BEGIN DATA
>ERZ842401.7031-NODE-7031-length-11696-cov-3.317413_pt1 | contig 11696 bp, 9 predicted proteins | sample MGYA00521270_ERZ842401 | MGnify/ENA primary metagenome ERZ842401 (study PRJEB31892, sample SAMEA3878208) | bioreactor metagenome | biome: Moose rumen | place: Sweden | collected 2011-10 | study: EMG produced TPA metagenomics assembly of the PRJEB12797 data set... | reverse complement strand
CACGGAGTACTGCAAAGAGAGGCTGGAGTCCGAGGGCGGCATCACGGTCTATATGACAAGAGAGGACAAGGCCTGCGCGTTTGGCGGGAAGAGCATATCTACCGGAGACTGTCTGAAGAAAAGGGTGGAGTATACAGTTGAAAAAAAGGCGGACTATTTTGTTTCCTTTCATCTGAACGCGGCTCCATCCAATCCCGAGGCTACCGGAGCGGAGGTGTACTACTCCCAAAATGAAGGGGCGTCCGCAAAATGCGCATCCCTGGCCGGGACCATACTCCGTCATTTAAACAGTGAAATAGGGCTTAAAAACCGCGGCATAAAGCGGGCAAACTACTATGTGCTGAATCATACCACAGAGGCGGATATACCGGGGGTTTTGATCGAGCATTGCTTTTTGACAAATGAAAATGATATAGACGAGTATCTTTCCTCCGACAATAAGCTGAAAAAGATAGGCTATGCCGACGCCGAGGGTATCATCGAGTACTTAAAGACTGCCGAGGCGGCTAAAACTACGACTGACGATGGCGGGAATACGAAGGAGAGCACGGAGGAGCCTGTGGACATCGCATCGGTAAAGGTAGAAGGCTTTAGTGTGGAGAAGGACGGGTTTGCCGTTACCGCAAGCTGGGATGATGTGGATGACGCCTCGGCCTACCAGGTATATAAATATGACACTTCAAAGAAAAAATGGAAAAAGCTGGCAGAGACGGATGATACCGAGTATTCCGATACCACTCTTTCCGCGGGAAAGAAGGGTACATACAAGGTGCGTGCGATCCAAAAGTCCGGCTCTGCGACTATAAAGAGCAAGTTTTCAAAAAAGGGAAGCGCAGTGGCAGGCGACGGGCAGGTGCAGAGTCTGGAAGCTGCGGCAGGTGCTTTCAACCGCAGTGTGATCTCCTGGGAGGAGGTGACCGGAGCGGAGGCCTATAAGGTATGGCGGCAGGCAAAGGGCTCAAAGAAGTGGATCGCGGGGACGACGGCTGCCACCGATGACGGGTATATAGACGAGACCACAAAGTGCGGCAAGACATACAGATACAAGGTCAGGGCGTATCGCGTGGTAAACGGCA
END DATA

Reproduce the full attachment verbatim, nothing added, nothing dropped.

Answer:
>ERZ842401.7031-NODE-7031-length-11696-cov-3.317413_pt1 | contig 11696 bp, 9 predicted proteins | sample MGYA00521270_ERZ842401 | MGnify/ENA primary metagenome ERZ842401 (study PRJEB31892, sample SAMEA3878208) | bioreactor metagenome | biome: Moose rumen | place: Sweden | collected 2011-10 | study: EMG produced TPA metagenomics assembly of the PRJEB12797 data set... | reverse complement strand
CACGGAGTACTGCAAAGAGAGGCTGGAGTCCGAGGGCGGCATCACGGTCTATATGACAAGAGAGGACAAGGCCTGCGCGTTTGGCGGGAAGAGCATATCTACCGGAGACTGTCTGAAGAAAAGGGTGGAGTATACAGTTGAAAAAAAGGCGGACTATTTTGTTTCCTTTCATCTGAACGCGGCTCCATCCAATCCCGAGGCTACCGGAGCGGAGGTGTACTACTCCCAAAATGAAGGGGCGTCCGCAAAATGCGCATCCCTGGCCGGGACCATACTCCGTCATTTAAACAGTGAAATAGGGCTTAAAAACCGCGGCATAAAGCGGGCAAACTACTATGTGCTGAATCATACCACAGAGGCGGATATACCGGGGGTTTTGATCGAGCATTGCTTTTTGACAAATGAAAATGATATAGACGAGTATCTTTCCTCCGACAATAAGCTGAAAAAGATAGGCTATGCCGACGCCGAGGGTATCATCGAGTACTTAAAGACTGCCGAGGCGGCTAAAACTACGACTGACGATGGCGGGAATACGAAGGAGAGCACGGAGGAGCCTGTGGACATCGCATCGGTAAAGGTAGAAGGCTTTAGTGTGGAGAAGGACGGGTTTGCCGTTACCGCAAGCTGGGATGATGTGGATGACGCCTCGGCCTACCAGGTATATAAATATGACACTTCAAAGAAAAAATGGAAAAAGCTGGCAGAGACGGATGATACCGAGTATTCCGATACCACTCTTTCCGCGGGAAAGAAGGGTACATACAAGGTGCGTGCGATCCAAAAGTCCGGCTCTGCGACTATAAAGAGCAAGTTTTCAAAAAAGGGAAGCGCAGTGGCAGGCGACGGGCAGGTGCAGAGTCTGGAAGCTGCGGCAGGTGCTTTCAACCGCAGTGTGATCTCCTGGGAGGAGGTGACCGGAGCGGAGGCCTATAAGGTATGGCGGCAGGCAAAGGGCTCAAAGAAGTGGATCGCGGGGACGACGGCTGCCACCGATGACGGGTATATAGACGAGACCACAAAGTGCGGCAAGACATACAGATACAAGGTCAGGGCGTATCGCGTGGTAAACGGCA